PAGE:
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Truck Driving And Cognitive Skills
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April 27, 2009, 04:39 PM
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Years ago, a reader who owned a trucking firm asked me if IQ testing could help his firm pick truck drivers who wouldn`t quit on them, wouldn`t get lost, and wouldn`t get into costly accidents. The U.S. military often assigns low scorers on the AFQT to truck driving duties, but, keep in mind, virtually the lowest scorers allowed to enlist from 1992 thru 2004 were 92 IQs, who aren`t stupid by any means. Truck driving involves a fair degree of cognitive demands, but not as much as, say, driving a tank, so the military figures it can get away with putting its 2 digit IQs into truck driver spots.

It sounded like an interesting project, but I never got around to it, and have felt guilty about it ever since.

Now there`s a paper (found via GNXP.com) on a study of 1066 trainee truckers in the U.S.:

Cognitive Skills Explain Economic Preferences, Strategic Behavior, and Job Attachment, by Stephen V. Burks, Jeffrey P. Carpenter, Lorenz G?¶tte, and Aldo Rustichini

In large firms of the type we study, the American Trucking Associations consistently report that annual turnover rates exceed 100% (21). Most driver trainees, including our subjects, borrow the cost of training from their new employer, a debt which is forgiven after twelve months of post�training service, but which becomes payable in full upon earlier exit. Yet over half our subjects exit before twelve months, which makes predicting survival of considerable interest.

The social scientists gave the trainee truckers the Ravens non-verbal IQ test, an ETS test of numeracy, and had them play a quantitative game called Hit 15. They also had them engage in the kind of Vernon Smith behavioral economics experiments that help measure future orientation and the like.
Figure 4 displays the survival curves for distinct values of a typical socio�economic variable (marital status), as well as for each quintile for the Hit 15 Index. The difference between married and un�married is small, while the difference among the quintiles in any of the cognitive skills scores is large. Marital status is typical of other socio�economic variables, such as credit score, number of dependents, prior job, and so on: these explain little of the variation in survival. The survival curves are similar for the IQ Index and the Numeracy. The difference between survival levels at different scores is particularly large for the Hit 15 Index: the survival for the top scorers is twice as large as for the bottom ones.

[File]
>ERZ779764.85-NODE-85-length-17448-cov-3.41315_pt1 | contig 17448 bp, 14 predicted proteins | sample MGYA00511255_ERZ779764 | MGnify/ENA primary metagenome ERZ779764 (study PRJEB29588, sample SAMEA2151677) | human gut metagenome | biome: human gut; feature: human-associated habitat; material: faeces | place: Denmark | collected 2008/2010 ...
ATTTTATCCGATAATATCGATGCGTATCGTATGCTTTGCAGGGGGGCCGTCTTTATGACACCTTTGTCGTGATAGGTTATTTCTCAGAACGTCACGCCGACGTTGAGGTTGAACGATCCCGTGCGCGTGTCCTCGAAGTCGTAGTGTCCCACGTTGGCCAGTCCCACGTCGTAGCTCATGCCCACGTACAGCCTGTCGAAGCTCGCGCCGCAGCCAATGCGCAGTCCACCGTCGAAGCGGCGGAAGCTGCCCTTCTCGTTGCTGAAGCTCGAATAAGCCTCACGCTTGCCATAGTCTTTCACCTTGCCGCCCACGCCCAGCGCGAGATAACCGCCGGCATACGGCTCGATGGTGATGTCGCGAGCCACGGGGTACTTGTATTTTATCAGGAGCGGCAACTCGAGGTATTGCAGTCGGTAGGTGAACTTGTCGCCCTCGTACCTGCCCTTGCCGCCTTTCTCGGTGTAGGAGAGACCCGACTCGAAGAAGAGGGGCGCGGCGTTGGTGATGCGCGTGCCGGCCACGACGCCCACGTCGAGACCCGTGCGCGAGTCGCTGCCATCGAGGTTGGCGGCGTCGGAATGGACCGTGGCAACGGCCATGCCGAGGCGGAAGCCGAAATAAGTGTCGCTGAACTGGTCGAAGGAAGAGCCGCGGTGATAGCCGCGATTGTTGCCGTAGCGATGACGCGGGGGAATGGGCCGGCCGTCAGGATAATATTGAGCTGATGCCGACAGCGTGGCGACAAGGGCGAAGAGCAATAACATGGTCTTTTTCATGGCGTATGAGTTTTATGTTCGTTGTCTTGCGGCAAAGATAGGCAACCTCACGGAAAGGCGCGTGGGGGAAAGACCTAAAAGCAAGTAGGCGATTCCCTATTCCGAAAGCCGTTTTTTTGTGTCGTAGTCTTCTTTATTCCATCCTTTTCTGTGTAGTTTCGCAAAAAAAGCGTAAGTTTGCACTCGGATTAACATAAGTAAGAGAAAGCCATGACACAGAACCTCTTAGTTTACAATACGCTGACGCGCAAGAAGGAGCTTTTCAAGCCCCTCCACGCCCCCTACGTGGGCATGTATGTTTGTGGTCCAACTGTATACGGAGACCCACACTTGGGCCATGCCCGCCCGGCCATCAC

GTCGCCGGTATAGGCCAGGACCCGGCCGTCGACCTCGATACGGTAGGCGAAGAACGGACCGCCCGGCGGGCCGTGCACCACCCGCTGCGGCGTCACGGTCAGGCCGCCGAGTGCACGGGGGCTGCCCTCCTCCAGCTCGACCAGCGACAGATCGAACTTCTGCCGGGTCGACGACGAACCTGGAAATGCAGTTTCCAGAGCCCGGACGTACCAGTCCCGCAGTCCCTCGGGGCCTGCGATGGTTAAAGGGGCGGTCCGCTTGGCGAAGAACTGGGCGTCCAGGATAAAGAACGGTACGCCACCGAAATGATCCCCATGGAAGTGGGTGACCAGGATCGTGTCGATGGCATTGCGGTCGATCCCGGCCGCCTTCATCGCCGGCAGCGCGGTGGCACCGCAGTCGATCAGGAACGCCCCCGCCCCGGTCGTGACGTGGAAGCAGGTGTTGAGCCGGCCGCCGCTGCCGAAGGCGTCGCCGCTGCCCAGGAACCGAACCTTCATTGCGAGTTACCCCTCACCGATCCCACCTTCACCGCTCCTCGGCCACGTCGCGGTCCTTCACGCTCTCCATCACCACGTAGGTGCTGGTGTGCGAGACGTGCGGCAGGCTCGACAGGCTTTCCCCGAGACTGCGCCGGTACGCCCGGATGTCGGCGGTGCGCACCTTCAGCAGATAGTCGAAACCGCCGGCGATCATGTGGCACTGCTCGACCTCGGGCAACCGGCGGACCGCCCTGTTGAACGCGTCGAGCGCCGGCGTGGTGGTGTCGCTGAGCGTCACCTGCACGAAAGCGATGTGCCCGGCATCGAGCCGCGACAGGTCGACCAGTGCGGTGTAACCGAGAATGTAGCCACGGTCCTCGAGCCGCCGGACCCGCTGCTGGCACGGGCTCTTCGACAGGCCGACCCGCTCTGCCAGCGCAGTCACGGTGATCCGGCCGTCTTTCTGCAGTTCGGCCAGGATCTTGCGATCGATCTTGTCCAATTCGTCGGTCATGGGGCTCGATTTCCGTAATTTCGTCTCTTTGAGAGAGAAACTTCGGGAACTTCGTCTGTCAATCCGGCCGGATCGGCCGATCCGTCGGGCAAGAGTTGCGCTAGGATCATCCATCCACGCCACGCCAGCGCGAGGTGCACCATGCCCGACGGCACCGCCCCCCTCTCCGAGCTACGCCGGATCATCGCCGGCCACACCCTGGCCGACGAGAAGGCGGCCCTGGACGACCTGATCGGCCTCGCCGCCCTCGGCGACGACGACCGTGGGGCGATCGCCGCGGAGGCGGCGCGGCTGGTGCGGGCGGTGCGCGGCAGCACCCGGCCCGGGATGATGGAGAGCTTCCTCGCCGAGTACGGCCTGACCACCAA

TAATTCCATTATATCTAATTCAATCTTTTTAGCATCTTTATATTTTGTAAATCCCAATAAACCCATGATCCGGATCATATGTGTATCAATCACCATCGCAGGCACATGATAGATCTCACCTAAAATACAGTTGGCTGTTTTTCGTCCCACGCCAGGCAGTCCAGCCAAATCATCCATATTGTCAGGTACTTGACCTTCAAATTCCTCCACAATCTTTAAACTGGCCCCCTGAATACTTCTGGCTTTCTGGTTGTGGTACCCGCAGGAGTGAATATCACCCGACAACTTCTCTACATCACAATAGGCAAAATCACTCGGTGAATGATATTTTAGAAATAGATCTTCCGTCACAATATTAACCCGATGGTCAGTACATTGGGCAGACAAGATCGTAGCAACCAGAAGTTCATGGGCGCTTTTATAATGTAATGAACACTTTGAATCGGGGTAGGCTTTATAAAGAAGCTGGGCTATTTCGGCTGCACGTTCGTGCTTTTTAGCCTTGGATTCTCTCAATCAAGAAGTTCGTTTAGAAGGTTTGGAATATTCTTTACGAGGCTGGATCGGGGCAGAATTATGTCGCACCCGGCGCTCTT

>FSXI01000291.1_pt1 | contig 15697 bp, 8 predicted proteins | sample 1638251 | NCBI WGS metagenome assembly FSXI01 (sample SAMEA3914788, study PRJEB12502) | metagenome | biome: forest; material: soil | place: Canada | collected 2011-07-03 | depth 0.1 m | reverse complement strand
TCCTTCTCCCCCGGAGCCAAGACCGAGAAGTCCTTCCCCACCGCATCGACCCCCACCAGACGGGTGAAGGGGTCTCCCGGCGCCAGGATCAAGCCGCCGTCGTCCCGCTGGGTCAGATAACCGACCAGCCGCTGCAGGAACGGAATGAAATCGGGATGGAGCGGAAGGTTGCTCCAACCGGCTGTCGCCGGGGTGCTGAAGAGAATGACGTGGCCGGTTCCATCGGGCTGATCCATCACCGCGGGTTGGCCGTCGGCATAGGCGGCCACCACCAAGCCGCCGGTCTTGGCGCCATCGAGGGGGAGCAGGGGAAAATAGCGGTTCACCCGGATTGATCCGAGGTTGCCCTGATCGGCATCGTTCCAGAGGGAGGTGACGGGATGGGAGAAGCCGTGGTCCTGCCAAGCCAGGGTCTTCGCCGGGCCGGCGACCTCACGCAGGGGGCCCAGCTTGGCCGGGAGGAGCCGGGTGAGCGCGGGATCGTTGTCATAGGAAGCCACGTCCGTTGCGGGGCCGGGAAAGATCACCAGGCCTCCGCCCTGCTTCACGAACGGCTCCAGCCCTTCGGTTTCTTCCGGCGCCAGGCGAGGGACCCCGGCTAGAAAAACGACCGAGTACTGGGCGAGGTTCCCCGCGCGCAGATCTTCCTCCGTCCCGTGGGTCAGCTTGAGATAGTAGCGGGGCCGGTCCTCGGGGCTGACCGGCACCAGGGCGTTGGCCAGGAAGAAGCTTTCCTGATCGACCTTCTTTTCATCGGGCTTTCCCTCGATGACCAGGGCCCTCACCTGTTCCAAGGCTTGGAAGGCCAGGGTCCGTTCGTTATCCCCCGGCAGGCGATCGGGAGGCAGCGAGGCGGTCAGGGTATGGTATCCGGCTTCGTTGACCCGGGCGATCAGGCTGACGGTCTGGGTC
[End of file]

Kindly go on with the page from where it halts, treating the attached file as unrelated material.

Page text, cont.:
IQ, numeracy, and the Hit 15 game were all correlated with graduation rates from the one-year training program. The Hit 15 game was a particularly good predictor of who would graduate from the training program. Interestingly, the top quintile in numeracy had a worse graduation rate than the next highest quintile. Perhaps the most numerate tended to get alternative employment as bookkeepers, or whatever, jobs where you get to go home every evening.

Their abstract:

Economic analysis has said little about how an individual’s cognitive skills (CS`s) are related to the individual’s preferences in different choice domains, such as risk-taking or saving, and how preferences in different domains are related to each other. Using a sample of 1,000 trainee truckers we report three findings. First, we show a strong and significant relationship between an individual’s cognitive skills and preferences, and between the preferences in different choice domains. The latter relationship may be counterintuitive: a patient individual, more inclined to save, is also more willing to take calculated risks. A second finding is that measures of cognitive skill predict social awareness and choices in a sequential Prisoner`s Dilemma game. Subjects with higher CS`s more accurately forecast others` behavior, and differentiate their behavior depending on the first mover’s choice, returning higher amount for a higher transfer, and lower for a lower one. After controlling for investment motives, subjects with higher CS’s also cooperate more as first movers. A third finding concerns on-the-job choices. Our subjects incur a significant financial debt for their training that is forgiven only after twelve months of service. Yet over half leave within the first year, and cognitive skills are also strong predictors of who exits too early, stronger than any other social, economic and personality measure in our data. These results suggest that cognitive skills affect the economic lives of individuals, by systematically changing preferences and choices in a way that favors the economic success of individuals with higher cognitive skills.